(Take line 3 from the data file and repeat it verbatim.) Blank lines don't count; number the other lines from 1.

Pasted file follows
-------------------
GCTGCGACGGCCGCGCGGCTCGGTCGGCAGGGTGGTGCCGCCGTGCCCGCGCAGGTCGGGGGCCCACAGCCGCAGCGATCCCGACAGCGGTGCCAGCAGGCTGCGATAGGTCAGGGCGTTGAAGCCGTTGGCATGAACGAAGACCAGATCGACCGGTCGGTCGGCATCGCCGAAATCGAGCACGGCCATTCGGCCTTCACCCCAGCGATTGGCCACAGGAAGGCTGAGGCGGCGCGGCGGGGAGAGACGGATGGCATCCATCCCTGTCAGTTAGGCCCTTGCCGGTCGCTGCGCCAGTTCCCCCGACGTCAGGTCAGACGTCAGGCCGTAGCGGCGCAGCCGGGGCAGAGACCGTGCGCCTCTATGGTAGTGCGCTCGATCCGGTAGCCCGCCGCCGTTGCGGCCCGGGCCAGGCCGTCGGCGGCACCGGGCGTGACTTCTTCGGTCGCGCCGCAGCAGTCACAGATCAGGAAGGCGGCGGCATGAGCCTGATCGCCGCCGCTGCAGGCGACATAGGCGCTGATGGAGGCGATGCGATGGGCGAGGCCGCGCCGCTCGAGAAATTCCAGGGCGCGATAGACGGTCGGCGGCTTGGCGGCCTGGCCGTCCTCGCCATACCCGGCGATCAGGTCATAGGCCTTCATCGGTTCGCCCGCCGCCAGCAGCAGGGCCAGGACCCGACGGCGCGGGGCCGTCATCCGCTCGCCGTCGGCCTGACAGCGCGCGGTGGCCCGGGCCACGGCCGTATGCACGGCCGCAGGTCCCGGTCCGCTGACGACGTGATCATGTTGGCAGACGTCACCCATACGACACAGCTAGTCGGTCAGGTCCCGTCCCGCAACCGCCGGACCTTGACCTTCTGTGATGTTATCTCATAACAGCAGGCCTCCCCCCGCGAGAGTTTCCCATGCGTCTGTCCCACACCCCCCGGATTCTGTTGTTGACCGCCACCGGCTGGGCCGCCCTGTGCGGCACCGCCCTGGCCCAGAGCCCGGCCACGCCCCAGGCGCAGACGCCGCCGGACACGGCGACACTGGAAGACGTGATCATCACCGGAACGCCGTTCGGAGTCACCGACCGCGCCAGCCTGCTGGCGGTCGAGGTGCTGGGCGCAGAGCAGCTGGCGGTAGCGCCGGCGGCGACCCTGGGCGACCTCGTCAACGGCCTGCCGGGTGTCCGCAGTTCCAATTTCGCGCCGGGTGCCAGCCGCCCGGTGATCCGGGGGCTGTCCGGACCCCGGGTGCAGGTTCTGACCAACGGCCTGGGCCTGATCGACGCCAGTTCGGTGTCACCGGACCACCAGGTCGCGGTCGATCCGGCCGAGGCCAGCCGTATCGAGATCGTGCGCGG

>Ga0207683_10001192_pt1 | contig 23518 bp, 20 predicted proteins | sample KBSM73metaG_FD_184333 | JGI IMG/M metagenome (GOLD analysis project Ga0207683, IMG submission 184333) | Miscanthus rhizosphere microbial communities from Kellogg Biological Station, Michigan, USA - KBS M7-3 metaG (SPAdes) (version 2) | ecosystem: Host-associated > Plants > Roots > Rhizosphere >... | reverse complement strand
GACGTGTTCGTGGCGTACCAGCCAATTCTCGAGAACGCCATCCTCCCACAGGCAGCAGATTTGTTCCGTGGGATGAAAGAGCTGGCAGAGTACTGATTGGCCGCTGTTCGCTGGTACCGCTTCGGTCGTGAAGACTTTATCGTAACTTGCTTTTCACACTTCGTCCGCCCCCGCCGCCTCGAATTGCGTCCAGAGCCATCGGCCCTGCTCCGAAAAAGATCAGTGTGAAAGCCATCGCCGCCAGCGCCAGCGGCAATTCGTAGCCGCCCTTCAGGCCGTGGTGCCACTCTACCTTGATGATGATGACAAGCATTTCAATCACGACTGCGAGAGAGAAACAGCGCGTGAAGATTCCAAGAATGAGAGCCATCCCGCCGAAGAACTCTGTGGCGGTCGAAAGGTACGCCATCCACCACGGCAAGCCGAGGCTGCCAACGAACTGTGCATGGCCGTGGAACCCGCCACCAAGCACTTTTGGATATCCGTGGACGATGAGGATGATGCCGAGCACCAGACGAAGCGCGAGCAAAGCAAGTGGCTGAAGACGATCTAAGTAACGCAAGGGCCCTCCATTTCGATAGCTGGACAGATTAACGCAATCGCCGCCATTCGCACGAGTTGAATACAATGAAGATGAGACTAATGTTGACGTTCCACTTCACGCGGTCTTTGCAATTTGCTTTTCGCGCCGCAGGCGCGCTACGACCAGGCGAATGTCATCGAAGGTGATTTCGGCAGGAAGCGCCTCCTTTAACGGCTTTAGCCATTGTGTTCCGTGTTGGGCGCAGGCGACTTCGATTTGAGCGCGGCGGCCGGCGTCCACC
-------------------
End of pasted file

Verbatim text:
GACGTGTTCGTGGCGTACCAGCCAATTCTCGAGAACGCCATCCTCCCACAGGCAGCAGATTTGTTCCGTGGGATGAAAGAGCTGGCAGAGTACTGATTGGCCGCTGTTCGCTGGTACCGCTTCGGTCGTGAAGACTTTATCGTAACTTGCTTTTCACACTTCGTCCGCCCCCGCCGCCTCGAATTGCGTCCAGAGCCATCGGCCCTGCTCCGAAAAAGATCAGTGTGAAAGCCATCGCCGCCAGCGCCAGCGGCAATTCGTAGCCGCCCTTCAGGCCGTGGTGCCACTCTACCTTGATGATGATGACAAGCATTTCAATCACGACTGCGAGAGAGAAACAGCGCGTGAAGATTCCAAGAATGAGAGCCATCCCGCCGAAGAACTCTGTGGCGGTCGAAAGGTACGCCATCCACCACGGCAAGCCGAGGCTGCCAACGAACTGTGCATGGCCGTGGAACCCGCCACCAAGCACTTTTGGATATCCGTGGACGATGAGGATGATGCCGAGCACCAGACGAAGCGCGAGCAAAGCAAGTGGCTGAAGACGATCTAAGTAACGCAAGGGCCCTCCATTTCGATAGCTGGACAGATTAACGCAATCGCCGCCATTCGCACGAGTTGAATACAATGAAGATGAGACTAATGTTGACGTTCCACTTCACGCGGTCTTTGCAATTTGCTTTTCGCGCCGCAGGCGCGCTACGACCAGGCGAATGTCATCGAAGGTGATTTCGGCAGGAAGCGCCTCCTTTAACGGCTTTAGCCATTGTGTTCCGTGTTGGGCGCAGGCGACTTCGATTTGAGCGCGGCGGCCGGCGTCCACC